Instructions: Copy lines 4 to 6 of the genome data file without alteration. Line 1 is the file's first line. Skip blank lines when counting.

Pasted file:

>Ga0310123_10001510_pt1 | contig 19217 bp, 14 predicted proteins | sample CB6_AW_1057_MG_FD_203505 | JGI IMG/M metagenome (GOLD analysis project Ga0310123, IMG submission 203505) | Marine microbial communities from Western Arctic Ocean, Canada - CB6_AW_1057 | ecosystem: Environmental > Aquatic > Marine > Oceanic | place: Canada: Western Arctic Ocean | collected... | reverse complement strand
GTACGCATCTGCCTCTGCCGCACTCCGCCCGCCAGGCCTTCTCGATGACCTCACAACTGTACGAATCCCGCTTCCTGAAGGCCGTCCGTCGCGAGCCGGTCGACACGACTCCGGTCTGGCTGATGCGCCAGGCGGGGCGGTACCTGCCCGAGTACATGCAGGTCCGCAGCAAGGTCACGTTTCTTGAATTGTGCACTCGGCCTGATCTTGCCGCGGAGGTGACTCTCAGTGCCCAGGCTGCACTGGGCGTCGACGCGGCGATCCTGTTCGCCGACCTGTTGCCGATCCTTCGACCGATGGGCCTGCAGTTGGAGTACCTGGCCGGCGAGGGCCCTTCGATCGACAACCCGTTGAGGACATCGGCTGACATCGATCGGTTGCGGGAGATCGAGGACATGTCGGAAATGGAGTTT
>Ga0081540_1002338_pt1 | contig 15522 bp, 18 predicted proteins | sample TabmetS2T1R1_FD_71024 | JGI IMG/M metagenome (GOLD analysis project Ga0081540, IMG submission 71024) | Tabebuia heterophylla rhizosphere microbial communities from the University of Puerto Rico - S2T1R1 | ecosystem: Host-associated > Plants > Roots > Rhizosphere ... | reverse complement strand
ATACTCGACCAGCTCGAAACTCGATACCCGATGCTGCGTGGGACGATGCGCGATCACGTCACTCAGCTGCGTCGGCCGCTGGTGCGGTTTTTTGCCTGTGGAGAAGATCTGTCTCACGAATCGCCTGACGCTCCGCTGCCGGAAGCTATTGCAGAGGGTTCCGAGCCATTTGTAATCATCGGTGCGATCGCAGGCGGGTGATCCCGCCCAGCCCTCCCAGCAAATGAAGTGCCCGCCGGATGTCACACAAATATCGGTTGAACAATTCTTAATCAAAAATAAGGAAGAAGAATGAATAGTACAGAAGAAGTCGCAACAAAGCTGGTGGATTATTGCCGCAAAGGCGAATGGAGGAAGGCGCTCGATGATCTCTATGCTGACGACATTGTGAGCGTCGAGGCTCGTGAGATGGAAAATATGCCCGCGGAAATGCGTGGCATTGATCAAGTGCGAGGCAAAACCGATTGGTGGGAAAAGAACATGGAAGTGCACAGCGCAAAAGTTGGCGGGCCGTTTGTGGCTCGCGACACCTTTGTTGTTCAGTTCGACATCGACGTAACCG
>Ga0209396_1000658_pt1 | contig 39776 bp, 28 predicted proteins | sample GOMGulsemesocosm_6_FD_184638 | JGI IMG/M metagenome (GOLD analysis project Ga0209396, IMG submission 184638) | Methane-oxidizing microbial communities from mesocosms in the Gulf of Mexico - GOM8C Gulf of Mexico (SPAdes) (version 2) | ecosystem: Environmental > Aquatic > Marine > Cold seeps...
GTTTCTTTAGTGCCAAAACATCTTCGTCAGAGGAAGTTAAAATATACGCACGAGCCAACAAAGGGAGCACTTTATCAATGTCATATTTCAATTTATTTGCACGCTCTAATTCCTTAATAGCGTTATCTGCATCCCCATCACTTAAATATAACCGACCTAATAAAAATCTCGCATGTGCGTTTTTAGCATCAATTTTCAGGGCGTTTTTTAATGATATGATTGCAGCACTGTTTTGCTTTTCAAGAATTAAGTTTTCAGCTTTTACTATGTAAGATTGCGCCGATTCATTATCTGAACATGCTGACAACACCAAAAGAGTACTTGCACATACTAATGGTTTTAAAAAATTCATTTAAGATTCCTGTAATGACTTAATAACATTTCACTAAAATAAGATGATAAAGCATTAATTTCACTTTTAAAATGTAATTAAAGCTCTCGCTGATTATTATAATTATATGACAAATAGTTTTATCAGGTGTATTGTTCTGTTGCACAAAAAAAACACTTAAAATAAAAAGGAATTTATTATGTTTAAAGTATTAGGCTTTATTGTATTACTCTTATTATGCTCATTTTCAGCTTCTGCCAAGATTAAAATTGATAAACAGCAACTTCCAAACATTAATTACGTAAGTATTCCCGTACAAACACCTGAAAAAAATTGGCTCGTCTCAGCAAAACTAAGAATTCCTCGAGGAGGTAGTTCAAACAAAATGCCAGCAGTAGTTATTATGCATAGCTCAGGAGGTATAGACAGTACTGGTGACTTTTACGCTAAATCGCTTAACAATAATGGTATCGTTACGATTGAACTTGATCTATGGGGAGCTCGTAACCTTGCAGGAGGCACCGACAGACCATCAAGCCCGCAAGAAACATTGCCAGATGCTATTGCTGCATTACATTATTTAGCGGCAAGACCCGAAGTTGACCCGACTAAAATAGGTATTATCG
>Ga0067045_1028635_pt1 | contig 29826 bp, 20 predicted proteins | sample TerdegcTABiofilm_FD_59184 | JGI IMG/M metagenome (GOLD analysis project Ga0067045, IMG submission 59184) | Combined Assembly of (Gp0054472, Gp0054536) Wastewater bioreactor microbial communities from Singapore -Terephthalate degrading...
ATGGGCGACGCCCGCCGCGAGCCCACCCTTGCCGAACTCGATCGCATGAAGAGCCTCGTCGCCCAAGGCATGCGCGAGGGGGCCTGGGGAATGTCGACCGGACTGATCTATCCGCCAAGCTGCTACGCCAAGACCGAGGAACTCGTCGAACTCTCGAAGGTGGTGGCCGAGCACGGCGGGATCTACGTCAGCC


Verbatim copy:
ATACTCGACCAGCTCGAAACTCGATACCCGATGCTGCGTGGGACGATGCGCGATCACGTCACTCAGCTGCGTCGGCCGCTGGTGCGGTTTTTTGCCTGTGGAGAAGATCTGTCTCACGAATCGCCTGACGCTCCGCTGCCGGAAGCTATTGCAGAGGGTTCCGAGCCATTTGTAATCATCGGTGCGATCGCAGGCGGGTGATCCCGCCCAGCCCTCCCAGCAAATGAAGTGCCCGCCGGATGTCACACAAATATCGGTTGAACAATTCTTAATCAAAAATAAGGAAGAAGAATGAATAGTACAGAAGAAGTCGCAACAAAGCTGGTGGATTATTGCCGCAAAGGCGAATGGAGGAAGGCGCTCGATGATCTCTATGCTGACGACATTGTGAGCGTCGAGGCTCGTGAGATGGAAAATATGCCCGCGGAAATGCGTGGCATTGATCAAGTGCGAGGCAAAACCGATTGGTGGGAAAAGAACATGGAAGTGCACAGCGCAAAAGTTGGCGGGCCGTTTGTGGCTCGCGACACCTTTGTTGTTCAGTTCGACATCGACGTAACCG
>Ga0209396_1000658_pt1 | contig 39776 bp, 28 predicted proteins | sample GOMGulsemesocosm_6_FD_184638 | JGI IMG/M metagenome (GOLD analysis project Ga0209396, IMG submission 184638) | Methane-oxidizing microbial communities from mesocosms in the Gulf of Mexico - GOM8C Gulf of Mexico (SPAdes) (version 2) | ecosystem: Environmental > Aquatic > Marine > Cold seeps...
GTTTCTTTAGTGCCAAAACATCTTCGTCAGAGGAAGTTAAAATATACGCACGAGCCAACAAAGGGAGCACTTTATCAATGTCATATTTCAATTTATTTGCACGCTCTAATTCCTTAATAGCGTTATCTGCATCCCCATCACTTAAATATAACCGACCTAATAAAAATCTCGCATGTGCGTTTTTAGCATCAATTTTCAGGGCGTTTTTTAATGATATGATTGCAGCACTGTTTTGCTTTTCAAGAATTAAGTTTTCAGCTTTTACTATGTAAGATTGCGCCGATTCATTATCTGAACATGCTGACAACACCAAAAGAGTACTTGCACATACTAATGGTTTTAAAAAATTCATTTAAGATTCCTGTAATGACTTAATAACATTTCACTAAAATAAGATGATAAAGCATTAATTTCACTTTTAAAATGTAATTAAAGCTCTCGCTGATTATTATAATTATATGACAAATAGTTTTATCAGGTGTATTGTTCTGTTGCACAAAAAAAACACTTAAAATAAAAAGGAATTTATTATGTTTAAAGTATTAGGCTTTATTGTATTACTCTTATTATGCTCATTTTCAGCTTCTGCCAAGATTAAAATTGATAAACAGCAACTTCCAAACATTAATTACGTAAGTATTCCCGTACAAACACCTGAAAAAAATTGGCTCGTCTCAGCAAAACTAAGAATTCCTCGAGGAGGTAGTTCAAACAAAATGCCAGCAGTAGTTATTATGCATAGCTCAGGAGGTATAGACAGTACTGGTGACTTTTACGCTAAATCGCTTAACAATAATGGTATCGTTACGATTGAACTTGATCTATGGGGAGCTCGTAACCTTGCAGGAGGCACCGACAGACCATCAAGCCCGCAAGAAACATTGCCAGATGCTATTGCTGCATTACATTATTTAGCGGCAAGACCCGAAGTTGACCCGACTAAAATAGGTATTATCG